The Distressed Brain: A Group Blind Source Separation Analysis on Tinnitus

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    Background: Tinnitus, the perception of a sound without an external sound source, can lead to variable amounts of distress. Methodology: In a group of tinnitus patients with variable amounts of tinnitus related distress, as measured by the Tinnitus Questionnaire (TQ), an electroencephalography (EEG) is performed, evaluating the patients ’ resting state electrical brain activity. This resting state electrical activity is compared with a control group and between patients with low (N = 30) and high distress (N = 25). The groups are homogeneous for tinnitus type, tinnitus duration or tinnitus laterality. A group blind source separation (BSS) analysis is performed using a large normative sample (N = 84), generating seven normative components to which high and low tinnitus patients are compared. A correlation analysis of the obtained normative components ’ relative power and distress is performed. Furthermore, the functional connectivity as reflected by lagged phase synchronization is analyzed between the brain areas defined by the components. Finally, a group BSS analysis on the Tinnitus group as a whole is performed. Conclusions: Tinnitus can be characterized by at least four BSS components, two of which are posterior cingulate based, one based on the subgenual anterior cingulate and one based on the parahippocampus. Only the subgenual component correlates with distress. When performed on a normative sample, group BSS reveals that distress is characterized by two anterior cingulate based components. Spectral analysis of these components demonstrates that distress in tinnitus is relate

    Comparison of Hemaccel and Ringer intravenous infusion on prevention of hypotension in spinal anesthesia

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    History and Objectives: Hypotension during spinal anesthesia is a common complication and can cause sever morbidity and mortality. Due to repeated reports positive preventive effect of hemaccel and in order to compare the effect of colloidal and crystalloid intravenous infusion of hemaccel and Ringer solution and on prevention of hypotension during spinal anesthesia, the present study was carried out on patients referred to the Fatemieh hospital in the city of Hamedan. Materials and Methods: A clinical trials was carried out on 100 patients who were scheduled for post partum tubal ligation with spinal anesthesia. Before anesthesia, heart beet and arterial blood pressure were recorded for all patients. All patients received spinal anesthesia and were randomly divided into two control and case groups. Hemaccel and Ringer (15 ml/Kg) were administered by venous perfusion to case and control, groups respectively. At 1, 5, 10, 15, 30 minutes intervals changes in heart beet and arterial blood pressure and further infusion of Ringer solution and infusion of ephedrine was recorded. Results: 100 patients were equally divided into two groups and were matched for age and duration of surgery. Reduction in heartbeat was less in the case group compare to the control group and arterial blood pressure was 101 and 87 in the case and control group respectively. Need for Ringer solution was 8% and 80% in the case and control groups (P<0.005) and ephedrine requirement was 8% and 60% in the case and control groups respectively (P<0.0005). Conclusion: In high-risk patients (Renal and cardiopulmonary patients), administration of low volume colloidal solution for the prevention of hypotension in the spinal anesthesia is recommended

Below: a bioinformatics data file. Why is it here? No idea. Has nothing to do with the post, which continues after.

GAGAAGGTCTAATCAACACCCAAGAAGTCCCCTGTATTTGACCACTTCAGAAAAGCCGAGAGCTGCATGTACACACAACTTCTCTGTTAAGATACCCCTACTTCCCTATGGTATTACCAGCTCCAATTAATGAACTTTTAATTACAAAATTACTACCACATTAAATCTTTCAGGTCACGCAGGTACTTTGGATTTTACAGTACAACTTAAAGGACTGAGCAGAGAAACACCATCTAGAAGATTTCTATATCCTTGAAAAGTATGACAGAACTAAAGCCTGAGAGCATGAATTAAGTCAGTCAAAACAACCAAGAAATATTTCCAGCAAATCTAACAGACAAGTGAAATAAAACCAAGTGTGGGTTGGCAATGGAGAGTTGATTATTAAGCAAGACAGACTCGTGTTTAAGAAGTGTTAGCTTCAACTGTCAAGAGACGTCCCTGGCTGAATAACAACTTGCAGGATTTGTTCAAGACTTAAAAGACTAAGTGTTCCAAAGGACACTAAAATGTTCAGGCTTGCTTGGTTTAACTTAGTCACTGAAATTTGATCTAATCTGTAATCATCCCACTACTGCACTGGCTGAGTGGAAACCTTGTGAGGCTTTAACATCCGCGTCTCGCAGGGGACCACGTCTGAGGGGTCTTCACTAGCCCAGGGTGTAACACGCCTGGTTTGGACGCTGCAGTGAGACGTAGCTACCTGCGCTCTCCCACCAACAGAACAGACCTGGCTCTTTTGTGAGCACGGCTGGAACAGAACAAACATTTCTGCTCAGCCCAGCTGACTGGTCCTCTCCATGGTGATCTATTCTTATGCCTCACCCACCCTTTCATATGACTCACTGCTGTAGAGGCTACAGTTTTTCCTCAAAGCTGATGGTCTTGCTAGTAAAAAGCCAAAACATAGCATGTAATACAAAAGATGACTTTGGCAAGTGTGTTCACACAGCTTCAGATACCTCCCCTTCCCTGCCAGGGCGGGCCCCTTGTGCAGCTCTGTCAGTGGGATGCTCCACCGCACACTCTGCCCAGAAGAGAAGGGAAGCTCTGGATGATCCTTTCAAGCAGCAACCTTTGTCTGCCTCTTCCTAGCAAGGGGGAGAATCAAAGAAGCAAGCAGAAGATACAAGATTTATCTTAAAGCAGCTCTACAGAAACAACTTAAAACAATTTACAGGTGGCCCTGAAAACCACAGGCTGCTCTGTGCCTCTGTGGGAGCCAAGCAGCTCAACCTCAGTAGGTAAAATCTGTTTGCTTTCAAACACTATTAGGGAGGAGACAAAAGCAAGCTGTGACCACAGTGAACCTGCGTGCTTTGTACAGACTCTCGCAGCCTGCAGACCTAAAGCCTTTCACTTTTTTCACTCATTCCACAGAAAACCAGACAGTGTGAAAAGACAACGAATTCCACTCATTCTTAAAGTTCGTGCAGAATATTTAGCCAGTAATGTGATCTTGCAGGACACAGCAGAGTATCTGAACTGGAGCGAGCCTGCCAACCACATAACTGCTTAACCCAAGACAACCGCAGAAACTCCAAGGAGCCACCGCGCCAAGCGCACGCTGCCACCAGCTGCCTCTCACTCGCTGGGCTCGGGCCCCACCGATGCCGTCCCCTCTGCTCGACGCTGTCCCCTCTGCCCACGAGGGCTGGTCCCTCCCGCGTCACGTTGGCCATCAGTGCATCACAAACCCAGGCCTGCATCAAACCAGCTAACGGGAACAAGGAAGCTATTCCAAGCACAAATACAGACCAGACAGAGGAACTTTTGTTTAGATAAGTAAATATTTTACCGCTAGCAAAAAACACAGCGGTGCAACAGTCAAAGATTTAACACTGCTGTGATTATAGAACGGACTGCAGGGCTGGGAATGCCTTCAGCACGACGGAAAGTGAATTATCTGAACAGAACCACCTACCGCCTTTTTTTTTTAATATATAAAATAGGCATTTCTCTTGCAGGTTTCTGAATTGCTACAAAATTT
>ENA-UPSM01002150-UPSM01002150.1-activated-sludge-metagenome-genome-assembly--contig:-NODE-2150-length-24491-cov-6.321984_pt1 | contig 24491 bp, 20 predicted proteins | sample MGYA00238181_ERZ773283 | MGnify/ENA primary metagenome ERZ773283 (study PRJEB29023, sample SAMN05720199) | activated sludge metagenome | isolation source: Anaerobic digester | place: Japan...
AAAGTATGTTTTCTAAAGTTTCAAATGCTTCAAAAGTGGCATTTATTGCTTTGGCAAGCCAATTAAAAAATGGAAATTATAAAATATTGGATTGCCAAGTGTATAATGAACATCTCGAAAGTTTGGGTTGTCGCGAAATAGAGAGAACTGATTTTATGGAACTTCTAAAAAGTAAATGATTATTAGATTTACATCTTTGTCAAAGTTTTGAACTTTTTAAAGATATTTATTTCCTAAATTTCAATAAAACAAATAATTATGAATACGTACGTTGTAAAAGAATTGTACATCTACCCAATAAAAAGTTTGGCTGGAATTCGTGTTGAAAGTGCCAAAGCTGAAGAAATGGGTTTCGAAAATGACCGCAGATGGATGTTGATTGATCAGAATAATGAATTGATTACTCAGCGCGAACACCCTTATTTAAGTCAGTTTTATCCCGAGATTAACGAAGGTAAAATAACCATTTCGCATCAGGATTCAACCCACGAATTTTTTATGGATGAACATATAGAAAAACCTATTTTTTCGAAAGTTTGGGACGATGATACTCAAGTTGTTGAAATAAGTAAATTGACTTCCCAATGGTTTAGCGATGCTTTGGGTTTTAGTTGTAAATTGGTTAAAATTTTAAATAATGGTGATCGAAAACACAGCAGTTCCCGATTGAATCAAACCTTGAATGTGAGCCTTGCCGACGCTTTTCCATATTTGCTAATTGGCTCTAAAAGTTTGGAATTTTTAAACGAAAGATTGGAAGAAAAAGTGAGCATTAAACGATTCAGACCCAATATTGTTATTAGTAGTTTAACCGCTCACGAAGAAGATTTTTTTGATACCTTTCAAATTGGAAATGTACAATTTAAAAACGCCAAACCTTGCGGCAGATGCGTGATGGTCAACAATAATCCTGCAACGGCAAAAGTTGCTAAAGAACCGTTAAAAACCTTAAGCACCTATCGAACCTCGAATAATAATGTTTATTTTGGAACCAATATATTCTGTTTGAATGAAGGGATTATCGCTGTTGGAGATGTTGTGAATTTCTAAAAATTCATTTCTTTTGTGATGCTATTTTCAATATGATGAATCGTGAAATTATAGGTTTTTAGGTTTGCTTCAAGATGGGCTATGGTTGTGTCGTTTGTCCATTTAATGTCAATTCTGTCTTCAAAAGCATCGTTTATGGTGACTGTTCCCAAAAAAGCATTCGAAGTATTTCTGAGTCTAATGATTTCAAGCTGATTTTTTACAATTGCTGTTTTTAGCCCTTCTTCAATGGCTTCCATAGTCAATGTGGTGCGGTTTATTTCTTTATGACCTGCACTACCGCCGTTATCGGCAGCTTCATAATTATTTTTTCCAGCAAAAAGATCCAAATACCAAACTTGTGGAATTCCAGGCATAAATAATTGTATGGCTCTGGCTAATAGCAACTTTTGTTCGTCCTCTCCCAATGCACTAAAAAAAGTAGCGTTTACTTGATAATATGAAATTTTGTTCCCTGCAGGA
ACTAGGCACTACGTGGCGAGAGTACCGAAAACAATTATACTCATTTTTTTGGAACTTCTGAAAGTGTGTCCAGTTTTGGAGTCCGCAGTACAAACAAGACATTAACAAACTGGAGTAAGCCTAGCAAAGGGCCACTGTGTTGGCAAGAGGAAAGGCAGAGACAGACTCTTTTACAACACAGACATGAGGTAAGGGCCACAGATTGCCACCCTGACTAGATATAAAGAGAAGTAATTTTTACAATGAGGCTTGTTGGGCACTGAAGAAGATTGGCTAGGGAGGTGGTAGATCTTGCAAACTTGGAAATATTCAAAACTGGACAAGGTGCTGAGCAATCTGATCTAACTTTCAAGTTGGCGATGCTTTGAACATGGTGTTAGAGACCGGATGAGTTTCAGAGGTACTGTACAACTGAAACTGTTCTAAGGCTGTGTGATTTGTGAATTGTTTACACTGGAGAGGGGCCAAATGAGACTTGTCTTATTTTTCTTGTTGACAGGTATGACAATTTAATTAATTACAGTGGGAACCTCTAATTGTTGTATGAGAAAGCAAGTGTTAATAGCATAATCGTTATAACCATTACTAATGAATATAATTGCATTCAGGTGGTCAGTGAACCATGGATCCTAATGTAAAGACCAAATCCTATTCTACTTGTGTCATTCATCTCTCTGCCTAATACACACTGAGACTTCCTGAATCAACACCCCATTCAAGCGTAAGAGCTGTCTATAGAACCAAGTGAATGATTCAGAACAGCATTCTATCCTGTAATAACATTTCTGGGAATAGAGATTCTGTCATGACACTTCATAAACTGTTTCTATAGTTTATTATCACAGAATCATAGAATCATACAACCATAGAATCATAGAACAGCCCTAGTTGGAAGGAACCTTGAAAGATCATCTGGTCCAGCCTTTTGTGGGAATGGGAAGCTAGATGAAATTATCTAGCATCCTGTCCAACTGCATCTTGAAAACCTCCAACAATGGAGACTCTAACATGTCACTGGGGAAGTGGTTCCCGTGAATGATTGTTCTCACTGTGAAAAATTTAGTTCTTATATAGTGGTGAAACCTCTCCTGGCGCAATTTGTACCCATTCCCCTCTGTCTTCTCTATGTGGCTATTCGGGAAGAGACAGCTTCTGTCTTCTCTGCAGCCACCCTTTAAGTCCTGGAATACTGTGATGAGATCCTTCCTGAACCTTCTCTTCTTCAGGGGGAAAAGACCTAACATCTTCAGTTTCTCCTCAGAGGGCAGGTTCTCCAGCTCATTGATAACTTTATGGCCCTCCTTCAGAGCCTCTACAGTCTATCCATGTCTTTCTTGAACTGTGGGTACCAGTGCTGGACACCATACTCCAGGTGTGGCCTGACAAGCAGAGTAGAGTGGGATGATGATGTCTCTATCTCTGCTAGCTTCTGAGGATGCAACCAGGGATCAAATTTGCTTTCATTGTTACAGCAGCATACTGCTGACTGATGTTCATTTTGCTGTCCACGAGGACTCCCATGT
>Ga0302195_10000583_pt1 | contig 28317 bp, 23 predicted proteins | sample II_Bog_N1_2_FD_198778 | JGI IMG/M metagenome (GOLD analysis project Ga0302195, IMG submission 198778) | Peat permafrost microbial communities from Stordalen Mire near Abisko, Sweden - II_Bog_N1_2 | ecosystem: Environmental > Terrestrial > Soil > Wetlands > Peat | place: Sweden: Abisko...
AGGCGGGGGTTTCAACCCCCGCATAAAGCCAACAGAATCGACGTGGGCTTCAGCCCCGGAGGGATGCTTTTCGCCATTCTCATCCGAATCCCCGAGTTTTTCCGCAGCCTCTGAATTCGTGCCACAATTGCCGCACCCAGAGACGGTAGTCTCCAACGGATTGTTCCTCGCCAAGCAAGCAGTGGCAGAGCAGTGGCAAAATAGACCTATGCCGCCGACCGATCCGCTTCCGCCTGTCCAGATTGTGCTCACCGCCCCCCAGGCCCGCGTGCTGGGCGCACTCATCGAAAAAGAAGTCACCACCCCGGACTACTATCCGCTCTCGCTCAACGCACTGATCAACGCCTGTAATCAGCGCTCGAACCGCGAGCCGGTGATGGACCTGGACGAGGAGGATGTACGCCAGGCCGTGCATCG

Identification of New Quantitative Trait Loci (Other Than the PRNP Gene) Modulating the Scrapie Incubation Period in Sheep

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    Although susceptibility to scrapie is largely controlled by the PRNP gene, we have searched for additional genomic regions that affect scrapie incubation time in sheep, using two half-sib families with a susceptible PRNP genotype and naturally infected by scrapie. Quantitative trait loci were detected on OAR6 and OAR18

    What happens to functional mitral regurgitation after aortic valve replacement for aortic stenosis?

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    BACKGROUND: Patients with aortic stenosis (AS) treated with aortic valve replacement (AVR) may also present with associated functional mitral valve regurgitation (FMR). Whether to also address the mitral valve at the time of AVR remains unclear. This study was designed to determine the influence of MR on survival and its evolution over time. METHODS: We retrospectively reviewed 74 patients with FMR who underwent isolated AVR between 1999 and 2006 at our institution. Inclusion criteria were surgery for AVR with severe AS (mean age, 69 years; N = 47; 64% women) and FMR (grade I, 80%; grade II, 19%; grade III, 1%). Echocardiography follow-up data were obtained by mail questionnaires sent to the referring cardiologists of all survivors. All parameters were analyzed with the Kaplan-Meier method and the sign test. RESULTS: The operative mortality rate was 2%, and 9 patients (12%) died during follow-up. The mean (SD) follow-up time was 48 ± 33 months, and follow-up 96% complete. The follow-up demonstrated a decrease of FMR by 2 degrees in 3 patients (4%), and 1 degree in 14 patients (19%); regurgitation remained unchanged in the majority of patients (n = 47; 63%). FMR worsened in 10 patients overall (14%), and new-onset atrial fibrillation was found in 24 patients (33%); however, the statistical analysis failed to demonstrate an impact of worsening FMR on survival. CONCLUSION: MR in patients with severe AS and FMR at the time of AVR does not appear to worsen significantly over time. Not dealing with the mitral valve at the time of AVR might be warranted for selected patients